Skirting the referendum law is not Respectful to the citizens and taxpayers of Evanston.  Lawyers do not make backroom deals to evade existing law in Evanston.  Trust the citizens to choose what is best for their community. 

    District 65 should hold itself to the same guiding principles it requires of its students.

    1. Agree, agree, and agree!

      So very well put. Thank you! As a 2nd ward resident with 2 in d65 and one in 202, I still don't understand how just 4 years ago we were discussing closing a school. Why should I trust these new predictions?? And this is a solution that's not easily undone. Take back King Lab! AND redistrict! AND increase the classroom sizes! And then hello!! talk of finding a loophole to fund this is a CLEAR indicator that the public is not in favor. How completely distasteful and disappointing to pursue such a path.

  3. Building a new school

    It appears that the decision being pushed to build a new school shows that the board is deficient in economic and governmental responsibility. It demonstrates that they must be products of D65.

  4. Wondering if the comment’s authors understand the issue

    The main reason for the new school is to offer ALL of Evanston's children the CHOICE of a neighborhood school.  The ancillary benefit is that there is currently overcrowding at several schools, and a prediction of more students each year.  First and foremost, this school will offer students of color the same opportunity that white students enjoy–the option to walk to school and a PTA that is generated from their own neighbors. 




    This is a travesty, an injustice, and unfair!  Additionally, it is possibly a racialized paradigm that the city of Evanston has the opportunity to correct with bold leadership and citizenry. 

    1. Every ‘neighborhood’ school has children who are bused….

      And they are not all coming from the 5th ward. South East Evanston kids are bussed to Lincoln.  My West Evanston kids are bused to Walker.  I'm in the 2nd ward.  That's my neighborhood school…. 1.5 miles away.  Washington is 1 mile away.  Dawes is 1.2 miles…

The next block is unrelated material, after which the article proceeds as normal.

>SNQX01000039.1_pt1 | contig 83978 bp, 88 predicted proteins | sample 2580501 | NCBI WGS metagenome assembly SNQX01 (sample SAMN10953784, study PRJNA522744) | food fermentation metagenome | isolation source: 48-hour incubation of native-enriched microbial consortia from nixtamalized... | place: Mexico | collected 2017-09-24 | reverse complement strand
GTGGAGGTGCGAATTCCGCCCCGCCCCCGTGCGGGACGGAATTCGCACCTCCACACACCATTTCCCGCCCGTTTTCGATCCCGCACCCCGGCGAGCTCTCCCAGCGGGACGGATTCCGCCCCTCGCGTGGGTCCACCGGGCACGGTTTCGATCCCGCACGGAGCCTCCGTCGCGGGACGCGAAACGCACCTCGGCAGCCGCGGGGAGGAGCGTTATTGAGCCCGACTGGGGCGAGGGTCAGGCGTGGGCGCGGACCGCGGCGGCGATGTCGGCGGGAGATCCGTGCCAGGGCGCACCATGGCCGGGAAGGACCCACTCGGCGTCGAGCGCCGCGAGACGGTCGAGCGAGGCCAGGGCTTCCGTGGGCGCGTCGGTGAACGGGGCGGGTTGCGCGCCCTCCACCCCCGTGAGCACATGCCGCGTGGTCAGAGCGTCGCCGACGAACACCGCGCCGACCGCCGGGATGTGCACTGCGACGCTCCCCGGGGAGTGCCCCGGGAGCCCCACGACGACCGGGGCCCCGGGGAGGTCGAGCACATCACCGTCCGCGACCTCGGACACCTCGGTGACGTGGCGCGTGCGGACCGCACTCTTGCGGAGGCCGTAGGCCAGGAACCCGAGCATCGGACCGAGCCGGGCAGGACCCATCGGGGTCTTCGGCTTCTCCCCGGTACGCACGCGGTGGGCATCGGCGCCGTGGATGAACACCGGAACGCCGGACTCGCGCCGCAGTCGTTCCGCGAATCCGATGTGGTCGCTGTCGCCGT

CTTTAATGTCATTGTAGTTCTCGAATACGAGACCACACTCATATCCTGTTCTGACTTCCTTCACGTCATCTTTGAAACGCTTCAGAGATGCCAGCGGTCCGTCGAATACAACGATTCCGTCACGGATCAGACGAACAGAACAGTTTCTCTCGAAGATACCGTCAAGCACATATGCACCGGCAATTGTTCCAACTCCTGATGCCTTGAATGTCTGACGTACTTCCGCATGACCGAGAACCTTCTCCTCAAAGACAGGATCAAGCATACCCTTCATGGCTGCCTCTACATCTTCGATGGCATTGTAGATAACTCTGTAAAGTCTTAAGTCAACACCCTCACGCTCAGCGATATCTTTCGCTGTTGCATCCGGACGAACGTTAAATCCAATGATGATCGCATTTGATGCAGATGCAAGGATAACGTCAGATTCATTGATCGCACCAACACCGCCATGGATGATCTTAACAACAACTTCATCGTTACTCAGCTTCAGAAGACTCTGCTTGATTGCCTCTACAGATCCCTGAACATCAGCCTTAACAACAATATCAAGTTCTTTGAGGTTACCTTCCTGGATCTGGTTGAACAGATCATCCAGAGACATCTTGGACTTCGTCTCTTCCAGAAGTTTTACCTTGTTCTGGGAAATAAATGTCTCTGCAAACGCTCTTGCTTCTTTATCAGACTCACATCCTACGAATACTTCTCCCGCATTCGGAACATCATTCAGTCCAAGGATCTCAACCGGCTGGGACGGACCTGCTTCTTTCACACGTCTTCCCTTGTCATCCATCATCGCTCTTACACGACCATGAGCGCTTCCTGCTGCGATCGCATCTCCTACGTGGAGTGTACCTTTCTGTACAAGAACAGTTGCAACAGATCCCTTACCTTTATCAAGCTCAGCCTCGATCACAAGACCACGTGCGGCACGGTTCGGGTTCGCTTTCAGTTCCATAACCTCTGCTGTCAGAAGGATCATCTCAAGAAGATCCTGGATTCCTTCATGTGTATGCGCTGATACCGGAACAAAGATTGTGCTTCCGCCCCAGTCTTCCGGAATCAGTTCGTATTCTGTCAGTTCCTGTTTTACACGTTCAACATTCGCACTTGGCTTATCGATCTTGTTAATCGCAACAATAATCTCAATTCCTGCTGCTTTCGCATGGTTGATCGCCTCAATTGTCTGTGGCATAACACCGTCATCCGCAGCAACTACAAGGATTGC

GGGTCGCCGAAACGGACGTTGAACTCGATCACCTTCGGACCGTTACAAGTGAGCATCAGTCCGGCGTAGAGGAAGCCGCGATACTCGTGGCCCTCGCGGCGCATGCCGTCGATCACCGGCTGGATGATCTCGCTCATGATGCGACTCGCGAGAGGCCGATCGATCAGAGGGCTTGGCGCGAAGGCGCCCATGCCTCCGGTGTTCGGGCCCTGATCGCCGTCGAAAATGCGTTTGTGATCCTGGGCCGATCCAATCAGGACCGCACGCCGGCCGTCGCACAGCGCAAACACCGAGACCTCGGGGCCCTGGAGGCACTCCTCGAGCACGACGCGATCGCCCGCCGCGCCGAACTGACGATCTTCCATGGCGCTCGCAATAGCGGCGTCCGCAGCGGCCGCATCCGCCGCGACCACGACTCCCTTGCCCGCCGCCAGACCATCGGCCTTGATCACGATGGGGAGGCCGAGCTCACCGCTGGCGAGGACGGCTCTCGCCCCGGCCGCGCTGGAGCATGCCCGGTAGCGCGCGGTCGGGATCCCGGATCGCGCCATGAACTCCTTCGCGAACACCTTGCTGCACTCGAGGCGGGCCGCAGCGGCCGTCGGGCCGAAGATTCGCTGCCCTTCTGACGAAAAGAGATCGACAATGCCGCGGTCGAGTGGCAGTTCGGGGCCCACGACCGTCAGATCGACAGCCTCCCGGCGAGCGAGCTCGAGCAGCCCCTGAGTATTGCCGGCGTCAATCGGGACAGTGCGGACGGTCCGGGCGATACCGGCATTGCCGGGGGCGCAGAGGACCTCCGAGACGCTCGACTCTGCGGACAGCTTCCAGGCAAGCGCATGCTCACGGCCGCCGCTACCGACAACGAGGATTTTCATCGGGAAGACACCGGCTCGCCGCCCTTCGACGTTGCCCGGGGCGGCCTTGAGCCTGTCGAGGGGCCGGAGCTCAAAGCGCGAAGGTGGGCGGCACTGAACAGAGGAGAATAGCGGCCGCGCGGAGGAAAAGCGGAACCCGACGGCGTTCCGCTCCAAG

There will always be kids who live at the edge of a district school border who's assigned neighborhood school is farther away than the closest district school.  Check the district Map.  Don't you think some re-districting should be considered FIRST??  I agree the Willard "island" is a little messed up…but It's not just the absence of a building in the center of the city that's at issue here.  And I don't trust the district's attendance / enrollment projections.  Not all people of color live in the 5th ward either.. What about the 2nd ward?  The 8th and 9th wards? 

  5. Redistrict

    I agree – we should redistrict and allow King Lab to be a neighborhood school.   Frankly – no ward has a school.   But King Lab would allow a neighborhood school for many of the advocates – I won't say families or children, since the survey showed that they were primarily happy.

  6. Maybe Herb Sorock is OUR loophole

    So the D65 School Board just gave Superintendent Hardy Murphy a pay raise without sufficient public notice and now gives him the green light to search for land to build a state-of-the-art institution in an area with population decline.

    To add salt to the injury, our wise D65 Board is looking for a "LOOPHOLE" to prevent citizens from voting on a new school referendum that will cost taxpayrs tens of millions of dollars! The D65 Board is telling Evanstonians to shut up, sit down and pay your tax increases, we know better than you.

    Why in the world don't D65 Board members understand that ALL incumbents were voted out in the last election  – it was a referendum on the poor policies of the school board and Hardy Murphy, which includes ramming through this expensivce and unneccesary new school. 

    Meanwhile, all other D65 schools skimp by on bare bone budgets where buildings constructed before WWII don't even have central air conditioning.

    It was revealed in court recently that the Wilmette School District 39's hired law firm gave a falsely low estimate to voters about a property tax referendum’s impact to taxpayers. Herb Sorock and the Taxpayers United of America sued the Wilmette School District for misleading voters into passing property tax increases on April 5 ballots.

    At least Wilmette taxpayers had a chance to vote on a property tax referendum. The D65 Board is doing everything it can to keep Evanstonians from voting. We need Sorock and the Taxpayers United for America here in Evanston. NOW!!!

  7. Students of color need their own neighborhood school

    Students of color who live around ETHS should have a neighborhood school.  I agree.

    The economic mess and bank foreclosures have disproportionately affected Black, Latino, and Senior citizens.  District 65 is a THIRD of the property tax bill in Evanston.  District 65 has a deficit now, which only taxpayers will pay.  Building a new school will increase taxes severely.

    Evanston citizens cannot afford a $25 million increase in taxes, along with the City of Evanston deficit.  The same citizens who are struggling through the economic mess will be hit with higher property taxes.

    Students of color could have the jewel of District 65 as their neighborhood school – King Lab.  Students could walk to school.  Parents could have a PTA made up of their neighbors.